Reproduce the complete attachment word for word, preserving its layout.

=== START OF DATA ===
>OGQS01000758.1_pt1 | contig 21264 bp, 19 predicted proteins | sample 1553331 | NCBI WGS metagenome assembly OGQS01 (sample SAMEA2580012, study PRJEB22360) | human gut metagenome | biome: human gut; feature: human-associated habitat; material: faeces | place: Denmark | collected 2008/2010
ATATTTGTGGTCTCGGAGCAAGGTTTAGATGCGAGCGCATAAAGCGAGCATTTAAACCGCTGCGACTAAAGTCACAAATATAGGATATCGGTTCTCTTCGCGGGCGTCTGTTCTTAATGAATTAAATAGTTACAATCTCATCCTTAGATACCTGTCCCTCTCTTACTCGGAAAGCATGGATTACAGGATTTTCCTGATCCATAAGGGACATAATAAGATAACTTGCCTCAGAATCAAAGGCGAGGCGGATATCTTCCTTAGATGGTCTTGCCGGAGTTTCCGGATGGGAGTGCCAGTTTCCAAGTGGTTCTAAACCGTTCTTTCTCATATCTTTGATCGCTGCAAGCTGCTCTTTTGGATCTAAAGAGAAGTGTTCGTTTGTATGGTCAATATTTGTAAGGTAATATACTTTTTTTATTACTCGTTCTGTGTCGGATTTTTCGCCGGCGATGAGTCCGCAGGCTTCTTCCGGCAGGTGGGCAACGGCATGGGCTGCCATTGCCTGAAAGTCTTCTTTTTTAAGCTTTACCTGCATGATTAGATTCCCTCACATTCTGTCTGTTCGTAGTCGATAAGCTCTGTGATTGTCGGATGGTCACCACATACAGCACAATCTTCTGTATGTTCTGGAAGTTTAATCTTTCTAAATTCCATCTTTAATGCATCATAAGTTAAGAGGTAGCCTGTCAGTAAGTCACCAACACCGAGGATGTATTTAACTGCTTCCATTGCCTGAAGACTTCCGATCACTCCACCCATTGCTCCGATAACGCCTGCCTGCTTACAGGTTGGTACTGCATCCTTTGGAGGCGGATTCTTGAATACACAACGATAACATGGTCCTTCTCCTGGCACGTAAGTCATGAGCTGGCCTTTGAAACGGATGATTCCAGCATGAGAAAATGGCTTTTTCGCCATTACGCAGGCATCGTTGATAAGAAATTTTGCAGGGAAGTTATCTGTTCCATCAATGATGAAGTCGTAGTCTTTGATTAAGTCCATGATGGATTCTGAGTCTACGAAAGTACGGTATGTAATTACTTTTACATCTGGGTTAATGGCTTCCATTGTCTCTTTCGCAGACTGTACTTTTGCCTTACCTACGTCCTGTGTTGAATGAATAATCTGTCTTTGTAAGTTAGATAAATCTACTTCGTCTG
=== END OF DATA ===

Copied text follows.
>OGQS01000758.1_pt1 | contig 21264 bp, 19 predicted proteins | sample 1553331 | NCBI WGS metagenome assembly OGQS01 (sample SAMEA2580012, study PRJEB22360) | human gut metagenome | biome: human gut; feature: human-associated habitat; material: faeces | place: Denmark | collected 2008/2010
ATATTTGTGGTCTCGGAGCAAGGTTTAGATGCGAGCGCATAAAGCGAGCATTTAAACCGCTGCGACTAAAGTCACAAATATAGGATATCGGTTCTCTTCGCGGGCGTCTGTTCTTAATGAATTAAATAGTTACAATCTCATCCTTAGATACCTGTCCCTCTCTTACTCGGAAAGCATGGATTACAGGATTTTCCTGATCCATAAGGGACATAATAAGATAACTTGCCTCAGAATCAAAGGCGAGGCGGATATCTTCCTTAGATGGTCTTGCCGGAGTTTCCGGATGGGAGTGCCAGTTTCCAAGTGGTTCTAAACCGTTCTTTCTCATATCTTTGATCGCTGCAAGCTGCTCTTTTGGATCTAAAGAGAAGTGTTCGTTTGTATGGTCAATATTTGTAAGGTAATATACTTTTTTTATTACTCGTTCTGTGTCGGATTTTTCGCCGGCGATGAGTCCGCAGGCTTCTTCCGGCAGGTGGGCAACGGCATGGGCTGCCATTGCCTGAAAGTCTTCTTTTTTAAGCTTTACCTGCATGATTAGATTCCCTCACATTCTGTCTGTTCGTAGTCGATAAGCTCTGTGATTGTCGGATGGTCACCACATACAGCACAATCTTCTGTATGTTCTGGAAGTTTAATCTTTCTAAATTCCATCTTTAATGCATCATAAGTTAAGAGGTAGCCTGTCAGTAAGTCACCAACACCGAGGATGTATTTAACTGCTTCCATTGCCTGAAGACTTCCGATCACTCCACCCATTGCTCCGATAACGCCTGCCTGCTTACAGGTTGGTACTGCATCCTTTGGAGGCGGATTCTTGAATACACAACGATAACATGGTCCTTCTCCTGGCACGTAAGTCATGAGCTGGCCTTTGAAACGGATGATTCCAGCATGAGAAAATGGCTTTTTCGCCATTACGCAGGCATCGTTGATAAGAAATTTTGCAGGGAAGTTATCTGTTCCATCAATGATGAAGTCGTAGTCTTTGATTAAGTCCATGATGGATTCTGAGTCTACGAAAGTACGGTATGTAATTACTTTTACATCTGGGTTAATGGCTTCCATTGTCTCTTTCGCAGACTGTACTTTTGCCTTACCTACGTCCTGTGTTGAATGAATAATCTGTCTTTGTAAGTTAGATAAATCTACTTCGTCTG